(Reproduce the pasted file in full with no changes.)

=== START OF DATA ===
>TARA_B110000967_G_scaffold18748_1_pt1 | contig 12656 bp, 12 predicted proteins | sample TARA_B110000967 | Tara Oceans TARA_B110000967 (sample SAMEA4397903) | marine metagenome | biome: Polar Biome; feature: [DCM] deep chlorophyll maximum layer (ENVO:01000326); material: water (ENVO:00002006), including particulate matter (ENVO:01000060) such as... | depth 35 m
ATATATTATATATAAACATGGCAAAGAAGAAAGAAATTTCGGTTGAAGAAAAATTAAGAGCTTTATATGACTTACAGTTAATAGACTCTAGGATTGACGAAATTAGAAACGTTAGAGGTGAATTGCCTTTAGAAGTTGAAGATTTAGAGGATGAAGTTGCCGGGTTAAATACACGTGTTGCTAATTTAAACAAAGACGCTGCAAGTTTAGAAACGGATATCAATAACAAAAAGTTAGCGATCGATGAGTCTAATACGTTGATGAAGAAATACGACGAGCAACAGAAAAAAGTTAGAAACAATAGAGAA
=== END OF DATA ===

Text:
>TARA_B110000967_G_scaffold18748_1_pt1 | contig 12656 bp, 12 predicted proteins | sample TARA_B110000967 | Tara Oceans TARA_B110000967 (sample SAMEA4397903) | marine metagenome | biome: Polar Biome; feature: [DCM] deep chlorophyll maximum layer (ENVO:01000326); material: water (ENVO:00002006), including particulate matter (ENVO:01000060) such as... | depth 35 m
ATATATTATATATAAACATGGCAAAGAAGAAAGAAATTTCGGTTGAAGAAAAATTAAGAGCTTTATATGACTTACAGTTAATAGACTCTAGGATTGACGAAATTAGAAACGTTAGAGGTGAATTGCCTTTAGAAGTTGAAGATTTAGAGGATGAAGTTGCCGGGTTAAATACACGTGTTGCTAATTTAAACAAAGACGCTGCAAGTTTAGAAACGGATATCAATAACAAAAAGTTAGCGATCGATGAGTCTAATACGTTGATGAAGAAATACGACGAGCAACAGAAAAAAGTTAGAAACAATAGAGAA